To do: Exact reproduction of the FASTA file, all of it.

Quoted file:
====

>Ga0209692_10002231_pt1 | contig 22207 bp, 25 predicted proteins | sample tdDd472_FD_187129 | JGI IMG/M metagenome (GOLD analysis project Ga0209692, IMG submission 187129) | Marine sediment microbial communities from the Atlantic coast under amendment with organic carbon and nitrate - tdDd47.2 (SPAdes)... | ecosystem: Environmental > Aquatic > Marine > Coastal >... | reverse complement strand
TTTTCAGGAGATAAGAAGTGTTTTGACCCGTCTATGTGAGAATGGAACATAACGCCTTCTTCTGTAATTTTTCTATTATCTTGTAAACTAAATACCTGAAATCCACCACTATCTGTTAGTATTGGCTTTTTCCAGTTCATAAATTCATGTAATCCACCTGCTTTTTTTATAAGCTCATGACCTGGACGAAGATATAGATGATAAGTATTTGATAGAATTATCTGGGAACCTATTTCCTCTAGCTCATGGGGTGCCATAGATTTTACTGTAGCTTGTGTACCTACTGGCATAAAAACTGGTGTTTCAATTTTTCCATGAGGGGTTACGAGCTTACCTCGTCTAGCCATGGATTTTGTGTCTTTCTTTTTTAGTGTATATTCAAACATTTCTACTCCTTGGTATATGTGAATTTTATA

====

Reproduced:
>Ga0209692_10002231_pt1 | contig 22207 bp, 25 predicted proteins | sample tdDd472_FD_187129 | JGI IMG/M metagenome (GOLD analysis project Ga0209692, IMG submission 187129) | Marine sediment microbial communities from the Atlantic coast under amendment with organic carbon and nitrate - tdDd47.2 (SPAdes)... | ecosystem: Environmental > Aquatic > Marine > Coastal >... | reverse complement strand
TTTTCAGGAGATAAGAAGTGTTTTGACCCGTCTATGTGAGAATGGAACATAACGCCTTCTTCTGTAATTTTTCTATTATCTTGTAAACTAAATACCTGAAATCCACCACTATCTGTTAGTATTGGCTTTTTCCAGTTCATAAATTCATGTAATCCACCTGCTTTTTTTATAAGCTCATGACCTGGACGAAGATATAGATGATAAGTATTTGATAGAATTATCTGGGAACCTATTTCCTCTAGCTCATGGGGTGCCATAGATTTTACTGTAGCTTGTGTACCTACTGGCATAAAAACTGGTGTTTCAATTTTTCCATGAGGGGTTACGAGCTTACCTCGTCTAGCCATGGATTTTGTGTCTTTCTTTTTTAGTGTATATTCAAACATTTCTACTCCTTGGTATATGTGAATTTTATA